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Bushmeat Investigation Trip

Category: Gorilla Journal, Issue 39, Bushmeat, Rain Forest, Protective measures, Western Lowland Gorillas, Other protected areas
Logging concessions around the Nouabalé-Ndoki National Park (© Angela Meder)

Logging concessions around the Nouabalé-Ndoki National Park (© Angela Meder)

Republic of Congo: in March 2009 I made a tour of the various markets in Ouesso, and for the first time realized the real ubiquity of bushmeat in that town. There is a night market which comes alive as dark begins to fall and bushmeat is sold. There is also the morning market, which around 9:30 h is bustling with bushmeat being chopped up, sold, and replaced as soon as it is finished by boys carting in wheelbarrows of carcasses. I was able to see the more common species in the market, such as guenons, blue duikers, Peter's duikers, porcupines, and dwarf crocodiles; as well as protected species such as sitatunga, yellow-backed duiker, black and white colobus, red river hog, and rock python. I also heard consistently that, albeit hidden, gorilla meat, chimpanzee meat, and elephant meat enters the market as well. It seems that a lot of the meat comes from the nearby forested areas.
I went into an ammunition shop where I was shown two types of cartridges: one regular red cartridge for a 12-gauge made in Pointe-Noire, and another one which was longer and gold-colored. This was described as ammunition for bringing down big game, even elephants.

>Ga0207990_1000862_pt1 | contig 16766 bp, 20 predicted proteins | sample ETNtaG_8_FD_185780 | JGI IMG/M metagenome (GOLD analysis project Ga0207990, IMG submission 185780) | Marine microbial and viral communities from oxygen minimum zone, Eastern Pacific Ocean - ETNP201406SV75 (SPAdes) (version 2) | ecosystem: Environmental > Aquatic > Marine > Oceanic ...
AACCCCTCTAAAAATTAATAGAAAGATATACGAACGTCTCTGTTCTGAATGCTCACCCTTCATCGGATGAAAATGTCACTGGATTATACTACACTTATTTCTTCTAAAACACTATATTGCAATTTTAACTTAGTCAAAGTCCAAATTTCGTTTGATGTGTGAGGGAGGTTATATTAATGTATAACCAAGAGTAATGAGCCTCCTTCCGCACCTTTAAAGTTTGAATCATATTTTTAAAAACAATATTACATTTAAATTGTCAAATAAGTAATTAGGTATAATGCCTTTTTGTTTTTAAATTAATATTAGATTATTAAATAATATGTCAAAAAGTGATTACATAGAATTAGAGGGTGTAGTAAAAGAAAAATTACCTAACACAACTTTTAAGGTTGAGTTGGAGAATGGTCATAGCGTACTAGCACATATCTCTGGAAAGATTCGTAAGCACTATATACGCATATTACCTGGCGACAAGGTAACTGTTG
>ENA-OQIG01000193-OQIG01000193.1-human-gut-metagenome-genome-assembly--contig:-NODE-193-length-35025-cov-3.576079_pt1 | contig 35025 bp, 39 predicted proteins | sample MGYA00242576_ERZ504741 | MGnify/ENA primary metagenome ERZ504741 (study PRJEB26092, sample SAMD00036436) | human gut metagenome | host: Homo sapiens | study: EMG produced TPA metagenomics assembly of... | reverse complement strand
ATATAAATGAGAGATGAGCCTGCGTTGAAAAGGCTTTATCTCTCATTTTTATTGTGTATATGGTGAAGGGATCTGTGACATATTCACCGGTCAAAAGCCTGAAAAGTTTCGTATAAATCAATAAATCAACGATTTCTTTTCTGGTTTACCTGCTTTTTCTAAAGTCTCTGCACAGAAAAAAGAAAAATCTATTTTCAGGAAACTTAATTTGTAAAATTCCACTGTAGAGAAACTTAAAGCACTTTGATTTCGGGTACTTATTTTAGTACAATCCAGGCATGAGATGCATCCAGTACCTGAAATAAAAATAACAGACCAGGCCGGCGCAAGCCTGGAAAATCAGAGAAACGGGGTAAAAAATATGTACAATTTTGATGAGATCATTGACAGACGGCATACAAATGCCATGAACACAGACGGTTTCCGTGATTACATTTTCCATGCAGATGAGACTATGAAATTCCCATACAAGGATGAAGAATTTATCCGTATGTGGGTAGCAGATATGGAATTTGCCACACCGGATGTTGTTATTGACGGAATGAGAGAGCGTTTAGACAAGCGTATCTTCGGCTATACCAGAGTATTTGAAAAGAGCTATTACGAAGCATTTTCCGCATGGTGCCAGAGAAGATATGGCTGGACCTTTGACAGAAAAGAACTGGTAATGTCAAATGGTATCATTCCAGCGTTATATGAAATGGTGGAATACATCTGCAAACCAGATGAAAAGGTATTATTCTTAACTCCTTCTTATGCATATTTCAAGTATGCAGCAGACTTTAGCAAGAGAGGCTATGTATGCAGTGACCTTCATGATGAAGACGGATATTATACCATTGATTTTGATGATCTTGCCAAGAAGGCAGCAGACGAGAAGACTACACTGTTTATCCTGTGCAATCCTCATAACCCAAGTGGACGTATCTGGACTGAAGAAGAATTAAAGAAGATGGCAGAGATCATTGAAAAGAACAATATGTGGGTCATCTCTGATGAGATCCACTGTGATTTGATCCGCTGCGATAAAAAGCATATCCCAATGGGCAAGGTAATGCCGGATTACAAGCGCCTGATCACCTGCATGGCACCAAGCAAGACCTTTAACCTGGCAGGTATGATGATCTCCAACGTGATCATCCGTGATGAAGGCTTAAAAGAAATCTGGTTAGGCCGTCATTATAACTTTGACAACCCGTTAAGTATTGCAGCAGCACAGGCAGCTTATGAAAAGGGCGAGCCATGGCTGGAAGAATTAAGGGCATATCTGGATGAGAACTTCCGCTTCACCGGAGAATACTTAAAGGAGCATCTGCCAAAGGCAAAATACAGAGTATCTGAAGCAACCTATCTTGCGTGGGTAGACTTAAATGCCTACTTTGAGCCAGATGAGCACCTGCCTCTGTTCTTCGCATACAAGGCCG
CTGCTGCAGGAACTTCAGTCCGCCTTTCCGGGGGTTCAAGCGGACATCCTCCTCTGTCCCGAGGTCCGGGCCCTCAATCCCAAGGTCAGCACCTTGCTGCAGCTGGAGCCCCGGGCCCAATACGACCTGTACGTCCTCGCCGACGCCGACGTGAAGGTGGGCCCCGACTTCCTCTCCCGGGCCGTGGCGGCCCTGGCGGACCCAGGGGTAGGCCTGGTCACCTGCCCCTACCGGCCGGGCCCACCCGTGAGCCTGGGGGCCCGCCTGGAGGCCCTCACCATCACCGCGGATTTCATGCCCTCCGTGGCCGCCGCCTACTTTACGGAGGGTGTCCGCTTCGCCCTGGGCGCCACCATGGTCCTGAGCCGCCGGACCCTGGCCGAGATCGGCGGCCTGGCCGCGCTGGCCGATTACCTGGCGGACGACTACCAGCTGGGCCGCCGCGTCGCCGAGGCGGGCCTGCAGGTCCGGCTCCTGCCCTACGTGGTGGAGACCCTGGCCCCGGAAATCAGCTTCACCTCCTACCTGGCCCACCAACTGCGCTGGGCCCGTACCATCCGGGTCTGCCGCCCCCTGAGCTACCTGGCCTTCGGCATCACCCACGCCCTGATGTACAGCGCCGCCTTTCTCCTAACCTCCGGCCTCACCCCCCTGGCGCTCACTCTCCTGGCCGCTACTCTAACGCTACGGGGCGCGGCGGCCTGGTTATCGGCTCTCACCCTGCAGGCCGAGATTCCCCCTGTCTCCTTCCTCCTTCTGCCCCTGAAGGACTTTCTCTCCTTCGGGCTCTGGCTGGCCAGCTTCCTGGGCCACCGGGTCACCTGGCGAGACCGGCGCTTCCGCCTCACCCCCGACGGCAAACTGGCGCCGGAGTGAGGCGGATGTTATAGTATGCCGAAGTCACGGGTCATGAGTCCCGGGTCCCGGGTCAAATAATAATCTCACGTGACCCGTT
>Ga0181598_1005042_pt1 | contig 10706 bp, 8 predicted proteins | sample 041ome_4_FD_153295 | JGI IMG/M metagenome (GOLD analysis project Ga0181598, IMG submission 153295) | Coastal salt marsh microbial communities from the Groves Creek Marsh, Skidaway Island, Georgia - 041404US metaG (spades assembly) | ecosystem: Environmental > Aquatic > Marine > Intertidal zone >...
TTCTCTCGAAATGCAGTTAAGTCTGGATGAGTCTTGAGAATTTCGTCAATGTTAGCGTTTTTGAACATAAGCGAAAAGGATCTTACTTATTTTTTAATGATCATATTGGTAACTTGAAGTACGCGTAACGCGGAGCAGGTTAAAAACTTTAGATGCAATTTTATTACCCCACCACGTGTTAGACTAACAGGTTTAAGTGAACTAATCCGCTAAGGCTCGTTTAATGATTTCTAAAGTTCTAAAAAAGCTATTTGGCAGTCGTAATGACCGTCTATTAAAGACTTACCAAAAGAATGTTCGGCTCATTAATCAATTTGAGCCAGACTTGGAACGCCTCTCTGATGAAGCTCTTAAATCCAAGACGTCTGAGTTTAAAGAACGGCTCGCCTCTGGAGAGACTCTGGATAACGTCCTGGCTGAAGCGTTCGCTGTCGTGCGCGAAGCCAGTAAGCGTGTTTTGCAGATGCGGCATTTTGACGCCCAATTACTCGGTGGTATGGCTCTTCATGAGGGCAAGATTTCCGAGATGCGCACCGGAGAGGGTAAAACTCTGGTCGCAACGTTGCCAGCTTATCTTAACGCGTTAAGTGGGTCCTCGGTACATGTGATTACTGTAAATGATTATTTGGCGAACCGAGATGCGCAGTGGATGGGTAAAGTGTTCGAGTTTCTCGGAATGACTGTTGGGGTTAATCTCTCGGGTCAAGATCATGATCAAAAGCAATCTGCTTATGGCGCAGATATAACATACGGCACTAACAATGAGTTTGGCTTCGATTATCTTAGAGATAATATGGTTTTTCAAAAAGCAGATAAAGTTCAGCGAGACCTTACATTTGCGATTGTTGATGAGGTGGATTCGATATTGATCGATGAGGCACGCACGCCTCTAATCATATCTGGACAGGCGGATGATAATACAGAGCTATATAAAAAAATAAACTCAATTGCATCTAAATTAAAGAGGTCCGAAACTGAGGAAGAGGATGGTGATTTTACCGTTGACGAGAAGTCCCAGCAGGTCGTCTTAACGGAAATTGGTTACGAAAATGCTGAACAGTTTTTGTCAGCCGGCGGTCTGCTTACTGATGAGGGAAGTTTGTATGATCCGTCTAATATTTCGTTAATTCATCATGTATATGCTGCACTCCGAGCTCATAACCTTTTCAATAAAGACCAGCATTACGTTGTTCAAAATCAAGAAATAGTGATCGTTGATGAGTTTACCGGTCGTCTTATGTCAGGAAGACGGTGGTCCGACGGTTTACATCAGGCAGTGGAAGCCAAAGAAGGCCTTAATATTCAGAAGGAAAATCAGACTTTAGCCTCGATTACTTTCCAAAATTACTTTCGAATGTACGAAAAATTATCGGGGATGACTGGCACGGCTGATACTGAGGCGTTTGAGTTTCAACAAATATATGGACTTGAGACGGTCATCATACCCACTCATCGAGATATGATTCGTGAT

In April, I went to Pokola (this region is under concession of CIB = Congolaise Industrielle de Bois). I had the impression that the immediate area had been cleared of wildlife, but people are actively pushing further out into the forest to hunt. In Kabo, a logging concession close to Pokola, I learned that a relatively high-ranking Congolese CIB employee was working together with local hunters to obtain bushmeat to sell, despite it being the off-season. He and the hunters would row in pirogues up the Sangha River, towards the area where Lobéké National Park begins on the Cameroonian (west) side of the river. They would then enter Cameroon and hunt the forest in and around Lobéké National Park. This of course presents potential problems with CITES infractions in addition to the violation of national laws.